A very gracious lady, who unfortunately wasn't from Rochester, sent me to the quilt shop next door, and they sent me to the vet's office. They, mercifully, were able to give me directions. Nor could I really complain about my little side trip through Rochester, since I learned of many interesting new places to explore.
Some further driving took me out to Buckheart, IL, and down a couple of country roads to the Forever Home Feline Ranch.
A breeze had kicked up, which made the day more pleasant, and I was situated under a large shade tree - all the better to appreciate said breeze. I had also brought one of my Folkmanis kitten puppets with me, a little ginger one, and as planned, it helped as an attention-getter. As individuals finished tours of the ranch, or finished with the games, they would come over to hear a story or two.
Popular tales of the day were "Jack and the Friendly Animals," and "Dick Whittengton and His Cat." Later I was able to go visit with the three ranch donkeys, and to try and get some photos of the ranch.
The donkeys, it is hoped, will one day be able to live at the Ranch, since they will help protect the farm against coyotes. To do this, however, ranch will need the funds to repair the barn. As I came over to their pen the donkeys vied for attention, but when I stepped back to get a picture - all three turned their tails to me. I guess they had had enough of that for the day.
The Ranch is neatly organized, and has lovely grounds. There are four small houses; three of which are homes for the cats; with two of the houses dedicated to cats who have transmittable diseases.
Mr Hugh Moore was there to perform his music, though I didn't get a chance to go over and hear him.
As the breeze began to blow harder it became apparent that rain was probably headed our way, and slightly before 3 pm folks began to pack up. However, that was at the end of successful day, since there had been a good number of visitors. Hopefully many will become volunteers for the ranch, or, at least, adopt one of the cats.
Sometime this evening I will get what pictures I have up. I won't swear to my photographic skills, but hopefully they will give some idea of the ranch.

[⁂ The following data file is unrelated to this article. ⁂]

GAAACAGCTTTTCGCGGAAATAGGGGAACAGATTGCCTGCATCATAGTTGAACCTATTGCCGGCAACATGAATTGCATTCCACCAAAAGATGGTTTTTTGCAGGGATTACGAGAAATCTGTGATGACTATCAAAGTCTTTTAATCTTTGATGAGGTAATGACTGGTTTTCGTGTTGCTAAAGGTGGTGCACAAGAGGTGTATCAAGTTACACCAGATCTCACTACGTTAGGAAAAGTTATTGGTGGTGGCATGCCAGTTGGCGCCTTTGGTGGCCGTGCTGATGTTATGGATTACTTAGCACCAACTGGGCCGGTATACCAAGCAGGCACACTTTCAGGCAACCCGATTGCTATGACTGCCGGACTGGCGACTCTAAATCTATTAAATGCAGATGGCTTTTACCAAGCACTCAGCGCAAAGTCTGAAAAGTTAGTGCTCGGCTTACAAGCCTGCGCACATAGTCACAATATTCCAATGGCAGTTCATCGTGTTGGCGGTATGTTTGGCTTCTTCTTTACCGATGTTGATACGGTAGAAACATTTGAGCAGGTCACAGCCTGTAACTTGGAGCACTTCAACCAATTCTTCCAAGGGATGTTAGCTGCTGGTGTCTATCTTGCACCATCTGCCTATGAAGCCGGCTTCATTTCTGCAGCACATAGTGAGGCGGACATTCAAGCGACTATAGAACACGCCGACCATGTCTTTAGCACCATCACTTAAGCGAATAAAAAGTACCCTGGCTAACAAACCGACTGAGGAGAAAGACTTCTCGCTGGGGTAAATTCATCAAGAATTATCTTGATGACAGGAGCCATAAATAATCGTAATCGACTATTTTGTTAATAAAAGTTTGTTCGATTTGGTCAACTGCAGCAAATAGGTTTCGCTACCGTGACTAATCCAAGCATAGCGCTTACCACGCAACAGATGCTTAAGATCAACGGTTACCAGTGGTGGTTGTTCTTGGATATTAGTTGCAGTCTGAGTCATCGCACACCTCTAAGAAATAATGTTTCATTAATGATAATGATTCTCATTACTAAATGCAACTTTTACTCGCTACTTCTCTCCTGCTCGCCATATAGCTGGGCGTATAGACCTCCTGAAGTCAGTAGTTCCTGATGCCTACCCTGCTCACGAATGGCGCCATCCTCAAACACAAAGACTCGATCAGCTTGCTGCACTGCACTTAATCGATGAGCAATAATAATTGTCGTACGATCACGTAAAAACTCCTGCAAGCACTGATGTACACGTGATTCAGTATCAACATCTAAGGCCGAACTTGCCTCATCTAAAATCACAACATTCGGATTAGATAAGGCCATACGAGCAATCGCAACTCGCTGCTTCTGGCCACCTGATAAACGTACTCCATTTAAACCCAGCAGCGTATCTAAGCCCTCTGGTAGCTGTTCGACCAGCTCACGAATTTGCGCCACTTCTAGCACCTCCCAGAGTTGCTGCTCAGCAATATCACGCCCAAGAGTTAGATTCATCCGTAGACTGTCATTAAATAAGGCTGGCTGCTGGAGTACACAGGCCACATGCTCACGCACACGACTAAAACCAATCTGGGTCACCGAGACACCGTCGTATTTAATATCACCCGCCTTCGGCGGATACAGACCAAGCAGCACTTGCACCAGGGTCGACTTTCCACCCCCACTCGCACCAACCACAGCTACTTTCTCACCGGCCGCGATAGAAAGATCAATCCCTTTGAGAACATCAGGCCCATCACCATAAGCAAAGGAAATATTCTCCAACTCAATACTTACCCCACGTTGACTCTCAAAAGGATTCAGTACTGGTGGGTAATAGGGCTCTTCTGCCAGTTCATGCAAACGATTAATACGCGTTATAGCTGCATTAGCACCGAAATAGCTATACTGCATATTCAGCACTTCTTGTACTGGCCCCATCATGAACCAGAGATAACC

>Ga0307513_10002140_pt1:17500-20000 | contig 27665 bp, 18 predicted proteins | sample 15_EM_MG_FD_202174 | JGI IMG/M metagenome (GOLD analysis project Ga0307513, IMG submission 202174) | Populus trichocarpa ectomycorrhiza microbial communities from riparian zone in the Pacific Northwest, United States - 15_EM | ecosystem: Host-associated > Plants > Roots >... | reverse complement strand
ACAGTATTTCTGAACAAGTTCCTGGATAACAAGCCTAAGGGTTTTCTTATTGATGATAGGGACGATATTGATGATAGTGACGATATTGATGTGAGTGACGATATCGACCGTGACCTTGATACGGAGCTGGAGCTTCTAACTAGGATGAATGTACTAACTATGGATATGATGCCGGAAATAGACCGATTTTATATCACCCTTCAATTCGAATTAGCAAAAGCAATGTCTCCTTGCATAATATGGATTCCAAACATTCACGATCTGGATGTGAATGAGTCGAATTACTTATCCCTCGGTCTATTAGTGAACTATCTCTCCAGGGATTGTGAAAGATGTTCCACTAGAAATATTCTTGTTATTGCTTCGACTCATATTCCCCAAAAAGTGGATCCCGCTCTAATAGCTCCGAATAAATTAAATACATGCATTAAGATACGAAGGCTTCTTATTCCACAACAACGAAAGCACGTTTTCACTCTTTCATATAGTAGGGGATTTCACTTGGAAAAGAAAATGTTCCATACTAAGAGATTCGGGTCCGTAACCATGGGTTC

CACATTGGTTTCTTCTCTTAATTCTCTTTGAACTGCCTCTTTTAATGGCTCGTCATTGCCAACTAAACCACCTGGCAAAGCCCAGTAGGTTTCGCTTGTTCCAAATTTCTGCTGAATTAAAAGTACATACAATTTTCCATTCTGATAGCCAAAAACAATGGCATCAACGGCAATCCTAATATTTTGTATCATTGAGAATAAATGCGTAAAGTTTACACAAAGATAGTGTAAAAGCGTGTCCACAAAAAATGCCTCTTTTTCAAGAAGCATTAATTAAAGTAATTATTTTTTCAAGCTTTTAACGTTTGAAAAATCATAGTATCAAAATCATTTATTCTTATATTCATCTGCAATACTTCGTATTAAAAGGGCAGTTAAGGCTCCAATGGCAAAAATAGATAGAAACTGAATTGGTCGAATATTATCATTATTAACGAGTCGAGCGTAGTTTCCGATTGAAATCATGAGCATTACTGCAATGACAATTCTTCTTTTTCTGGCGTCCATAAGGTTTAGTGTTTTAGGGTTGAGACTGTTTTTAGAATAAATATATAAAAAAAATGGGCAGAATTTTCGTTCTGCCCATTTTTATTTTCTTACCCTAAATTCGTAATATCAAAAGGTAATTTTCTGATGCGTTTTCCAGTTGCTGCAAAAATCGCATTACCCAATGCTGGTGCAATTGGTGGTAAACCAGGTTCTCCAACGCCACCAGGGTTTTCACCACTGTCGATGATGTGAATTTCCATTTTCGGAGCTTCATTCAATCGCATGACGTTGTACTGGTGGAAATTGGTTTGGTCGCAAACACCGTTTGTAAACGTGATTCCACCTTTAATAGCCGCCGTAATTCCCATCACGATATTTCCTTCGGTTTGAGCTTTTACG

I have been "nominated," and accepted, to become a MDA Jailbird for the August 6th, 2013, MDA Lockup.
And since it's at Scheels, Winston, my loyal coonhound will be coming with me. He loves going there, and loves the company, and hopefully more will want him out of jail. I figure he'll be much more popular than me - he really knows how to turn on the charm.
So, if anyone is interested in bailing us out, please go to
and do a "Find Jailbird" for Cathy Mosley!!!!!
This coming Saturday, June 22nd, will be the Feline Home Forever Ranch's Open House (http://www.felineranch.org), and in honor that I am doing a Feline-oriented blog.
While getting ready for a show I have been reading John Richard Stephen's book, The King of the Cats, and Other Feline Fairy Tales. The book has proved fascinating in that the editor has not only collected a lovely range of stories, from all over the world and centuries, but has compiled many of them in such a way as to show variations of a tale.
An example of this is the oft-told tale, "Dick Whittington and his Cat," which is an English rags-to-riches folktale. The basic story is how a poor cook's servant, Dick Whittington, has only his cat to call his own, and is given a chance by the master of the house to sell something on the master's merchant ship. And since poor Dick's only possession is the cat he allows himself to be talked into giving over the puss.
The merchant ship ends up the port of a unknown land, which is over run by rodents, and the cat becomes the heroine of the day. So much so that the ship's captain is able to sell the cat for amazing price.
So young Whittington grows rich, marries, the merchant's daughter, and later goes on to become the Lord Mayor of London - three times.
The editor found the version he used in Andrew Lang's Blue Fairy Book, entitled, "The History of Whittington." The story is attached to a Richard Whittinton (1358- 1423), who was the Lord Mayor of London three times, but was of a well-off family.
Other versions told in the book are: "The Origin of Venice" (c. 1256), German; "The Genoese Merchant" (15th century), Italy; "The Island of Kais" (1299), Persia; "The Honesty Penny", Norway; "The Cottager and His Cat," Iceland.